For IAAIS members on FM subcarriers there will be no benefit in the proposed system unless the subcarriers are digitized during the hybrid mode. Furthermore, it is likely that subcarriers at 92khz may be substantially and negatively impacted by the presence of an IBOC signal on the host station. Therefore, we urge the Commission to require testing of the auxiliary data capacity of the proposed IBOC system to allow reading services as well as other community services on the analog subcarriers to migrate with main channel broadcasters in serving their communities as a digital stream. This will encourage the manufacture of more versatile digital radios, and will help to eliminate existing concerns about interference to analog subcarriers.
To date, tests have not resolved the severity of impact that both static and dynamic multipath interference has on an already fragile subcarrier when it is additionally weakened by the digital carrier's presence. We understand that multipath's effect on the main channel signal in an IBOC environment is not a major concern to broadcasters not using or leasing the use of the subcarrier. However, we have learned from 30 years of practical use in the field that multipath can prevent the service from being delivered anywhere in the signal contour.
We applaud iBiquity for persevering with IAAIS to seek meaningful data on damaged subcarrier reception in the event that the Commission moves forward with a digital FM system in which reading service listeners do not benefit until an undefined hybrid mode period is concluded. IAAIS is not in favor of a hybrid mode system wherein listeners are cut off from service regardless of distance from the transmitter. Reading services are not music services for pure entertainment, nor are they redundant to markets. They are sole-service providers of vital information for the subscribers.
IAAIS calls on the Commission to give full consideration to this historic opportunity to eliminate future adjacent signal invasion issues to subcarriers and to minimize multipath issues by the use of a successfully tested extended hybrid mode or shared bit-rate system. Without such use of the digital system, all subcarrier delivered services will first suffer signal degradation during hybrid mode and second, will be forced to wait an indefinite period of time until the benefits of the technology can be made available to them in all digital mode.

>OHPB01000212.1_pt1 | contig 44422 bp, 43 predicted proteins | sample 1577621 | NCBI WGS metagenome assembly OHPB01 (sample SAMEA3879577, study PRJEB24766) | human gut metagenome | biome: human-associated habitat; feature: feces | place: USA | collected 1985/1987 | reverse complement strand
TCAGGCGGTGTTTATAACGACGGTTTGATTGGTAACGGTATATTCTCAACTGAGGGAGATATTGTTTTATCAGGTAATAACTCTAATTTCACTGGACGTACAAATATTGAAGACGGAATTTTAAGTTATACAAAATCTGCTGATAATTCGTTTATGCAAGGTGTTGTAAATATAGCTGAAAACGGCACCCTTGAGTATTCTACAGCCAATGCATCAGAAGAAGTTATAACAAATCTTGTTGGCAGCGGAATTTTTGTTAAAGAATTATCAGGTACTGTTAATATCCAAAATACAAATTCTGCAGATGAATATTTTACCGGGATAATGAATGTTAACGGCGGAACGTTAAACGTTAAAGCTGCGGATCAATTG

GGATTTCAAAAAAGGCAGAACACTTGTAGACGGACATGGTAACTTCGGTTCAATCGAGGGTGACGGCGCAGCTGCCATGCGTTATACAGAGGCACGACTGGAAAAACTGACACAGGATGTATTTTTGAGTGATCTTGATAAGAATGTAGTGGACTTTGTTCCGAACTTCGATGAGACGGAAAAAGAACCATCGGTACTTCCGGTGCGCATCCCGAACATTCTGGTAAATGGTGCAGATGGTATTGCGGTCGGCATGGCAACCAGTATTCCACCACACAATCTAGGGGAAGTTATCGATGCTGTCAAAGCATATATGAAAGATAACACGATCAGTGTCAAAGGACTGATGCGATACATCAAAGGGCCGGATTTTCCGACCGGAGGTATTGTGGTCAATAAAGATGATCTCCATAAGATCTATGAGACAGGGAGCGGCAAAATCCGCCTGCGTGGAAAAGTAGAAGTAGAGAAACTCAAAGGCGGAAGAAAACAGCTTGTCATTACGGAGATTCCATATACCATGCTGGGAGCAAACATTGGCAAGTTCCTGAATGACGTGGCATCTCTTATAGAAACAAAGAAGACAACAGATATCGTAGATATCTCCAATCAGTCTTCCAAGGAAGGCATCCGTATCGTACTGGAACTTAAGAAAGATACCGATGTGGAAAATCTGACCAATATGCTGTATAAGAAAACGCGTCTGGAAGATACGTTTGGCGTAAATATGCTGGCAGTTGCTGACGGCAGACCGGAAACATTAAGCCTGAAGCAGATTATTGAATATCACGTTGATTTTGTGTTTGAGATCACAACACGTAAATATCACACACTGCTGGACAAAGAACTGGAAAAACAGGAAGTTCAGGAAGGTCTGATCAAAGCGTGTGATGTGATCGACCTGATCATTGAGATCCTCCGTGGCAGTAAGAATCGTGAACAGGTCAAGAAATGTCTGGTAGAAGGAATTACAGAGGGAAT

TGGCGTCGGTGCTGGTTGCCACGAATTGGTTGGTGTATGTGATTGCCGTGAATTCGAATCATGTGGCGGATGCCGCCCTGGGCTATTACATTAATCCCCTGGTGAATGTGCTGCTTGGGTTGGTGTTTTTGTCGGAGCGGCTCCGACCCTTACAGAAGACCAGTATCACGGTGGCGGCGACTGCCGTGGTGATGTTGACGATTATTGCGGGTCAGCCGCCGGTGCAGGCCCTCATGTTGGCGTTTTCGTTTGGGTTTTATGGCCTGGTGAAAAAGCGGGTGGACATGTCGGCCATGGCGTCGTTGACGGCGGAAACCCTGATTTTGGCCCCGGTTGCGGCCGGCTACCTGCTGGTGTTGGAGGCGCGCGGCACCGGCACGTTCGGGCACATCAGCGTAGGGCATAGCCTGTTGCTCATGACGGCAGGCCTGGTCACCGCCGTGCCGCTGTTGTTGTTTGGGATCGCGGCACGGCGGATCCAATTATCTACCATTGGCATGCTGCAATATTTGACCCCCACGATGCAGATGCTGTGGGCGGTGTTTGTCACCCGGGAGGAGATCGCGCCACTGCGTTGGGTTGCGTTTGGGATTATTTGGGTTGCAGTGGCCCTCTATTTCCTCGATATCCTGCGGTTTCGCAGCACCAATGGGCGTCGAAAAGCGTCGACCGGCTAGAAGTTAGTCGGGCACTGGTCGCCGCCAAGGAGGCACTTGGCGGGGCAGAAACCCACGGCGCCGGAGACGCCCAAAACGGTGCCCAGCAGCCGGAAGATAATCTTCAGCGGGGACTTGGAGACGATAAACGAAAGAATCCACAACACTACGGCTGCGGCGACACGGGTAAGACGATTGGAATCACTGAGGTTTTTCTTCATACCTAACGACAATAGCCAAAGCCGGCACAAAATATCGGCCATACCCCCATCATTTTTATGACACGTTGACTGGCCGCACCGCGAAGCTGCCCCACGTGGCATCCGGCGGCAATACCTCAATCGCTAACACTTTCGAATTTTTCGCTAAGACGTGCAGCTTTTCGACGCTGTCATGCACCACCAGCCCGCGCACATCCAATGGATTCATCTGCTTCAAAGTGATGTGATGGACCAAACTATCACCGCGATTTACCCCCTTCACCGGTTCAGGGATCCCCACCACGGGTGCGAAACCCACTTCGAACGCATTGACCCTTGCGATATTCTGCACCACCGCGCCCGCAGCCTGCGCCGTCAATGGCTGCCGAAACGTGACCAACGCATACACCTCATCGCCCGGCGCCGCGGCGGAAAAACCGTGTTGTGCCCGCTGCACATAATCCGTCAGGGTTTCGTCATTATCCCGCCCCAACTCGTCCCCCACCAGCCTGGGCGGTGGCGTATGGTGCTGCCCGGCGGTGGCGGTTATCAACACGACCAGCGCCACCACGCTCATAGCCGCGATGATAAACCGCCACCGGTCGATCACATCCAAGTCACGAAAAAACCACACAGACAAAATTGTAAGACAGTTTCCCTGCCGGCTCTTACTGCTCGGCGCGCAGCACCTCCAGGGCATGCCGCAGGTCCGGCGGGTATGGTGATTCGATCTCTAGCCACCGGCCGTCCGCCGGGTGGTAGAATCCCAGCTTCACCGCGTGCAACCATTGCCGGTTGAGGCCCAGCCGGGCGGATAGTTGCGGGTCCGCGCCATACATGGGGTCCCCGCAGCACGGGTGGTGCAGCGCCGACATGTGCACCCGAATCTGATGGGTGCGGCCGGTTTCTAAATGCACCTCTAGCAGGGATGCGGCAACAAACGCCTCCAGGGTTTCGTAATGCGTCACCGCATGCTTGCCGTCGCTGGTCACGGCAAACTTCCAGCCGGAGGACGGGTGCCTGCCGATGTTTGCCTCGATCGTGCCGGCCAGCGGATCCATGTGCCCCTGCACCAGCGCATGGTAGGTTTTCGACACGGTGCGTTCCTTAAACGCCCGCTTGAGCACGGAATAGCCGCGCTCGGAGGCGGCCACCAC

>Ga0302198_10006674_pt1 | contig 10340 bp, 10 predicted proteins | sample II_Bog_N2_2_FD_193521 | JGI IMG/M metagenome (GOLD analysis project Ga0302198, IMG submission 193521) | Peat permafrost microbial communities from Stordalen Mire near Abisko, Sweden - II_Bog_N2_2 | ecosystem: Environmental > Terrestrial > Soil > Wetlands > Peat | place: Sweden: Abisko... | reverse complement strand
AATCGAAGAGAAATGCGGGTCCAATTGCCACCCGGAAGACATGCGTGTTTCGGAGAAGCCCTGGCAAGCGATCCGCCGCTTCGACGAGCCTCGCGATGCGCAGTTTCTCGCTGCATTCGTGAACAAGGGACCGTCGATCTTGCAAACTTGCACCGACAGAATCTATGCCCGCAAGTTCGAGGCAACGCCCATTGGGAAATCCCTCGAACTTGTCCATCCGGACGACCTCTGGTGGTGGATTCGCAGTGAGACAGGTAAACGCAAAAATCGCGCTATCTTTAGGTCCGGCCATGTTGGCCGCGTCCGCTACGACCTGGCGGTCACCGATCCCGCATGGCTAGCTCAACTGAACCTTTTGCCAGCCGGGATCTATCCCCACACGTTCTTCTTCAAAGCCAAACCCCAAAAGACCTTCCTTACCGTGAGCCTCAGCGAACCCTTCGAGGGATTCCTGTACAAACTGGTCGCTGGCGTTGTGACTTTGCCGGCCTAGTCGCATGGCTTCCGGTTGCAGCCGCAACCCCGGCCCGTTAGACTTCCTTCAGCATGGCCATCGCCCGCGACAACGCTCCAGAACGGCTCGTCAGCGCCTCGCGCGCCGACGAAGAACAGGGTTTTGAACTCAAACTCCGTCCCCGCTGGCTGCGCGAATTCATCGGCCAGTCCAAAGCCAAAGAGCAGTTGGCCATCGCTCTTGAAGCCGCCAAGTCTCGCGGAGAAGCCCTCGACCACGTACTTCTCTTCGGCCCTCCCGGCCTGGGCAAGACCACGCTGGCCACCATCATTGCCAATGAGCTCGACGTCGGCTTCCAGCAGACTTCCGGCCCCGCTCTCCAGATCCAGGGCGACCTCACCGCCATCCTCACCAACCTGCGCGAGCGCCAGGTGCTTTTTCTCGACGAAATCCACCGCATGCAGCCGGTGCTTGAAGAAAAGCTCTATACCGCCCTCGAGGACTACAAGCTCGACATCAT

The Commission has correctly characterized the transfer to a digital FM system as a replacement service initiative that should accommodate existing broadcasters. Radio reading services have been broadcasting continuously for more than 30 years to a community whose special needs must be accommodated in this next generation of broadcast technology. This includes making reading services an equal participant in the new system's benefits as we have commented here, as well as extending existing accommodations into the new digital system. Therefore, IAAIS calls on the Commission to extend the same protections of 82-1 and 82-536 to reading services in the new digital environment.
The US Census Bureau projects that the number of seniors (the primary population segment that become reading service users) will continue to increase through the year 2025. IAAIS member stations throughout the United States look forward to a digital FM environment where more than 10 to 11 million blind and visually impaired US residents will be able to receive the vital information access they enjoy today with much greater fidelity and robustness to the signal. All of this on a radio they not only can operate independently, but which delivers the full range of FM digital service capabilities.
Respectfully submitted by:
David W. Noble,
Immediate Past President and
Chairman IAAIS Government Affairs
c/o Sun Sounds of Arizona
3124 E. Roosevelt
Phoenix, AZ 85008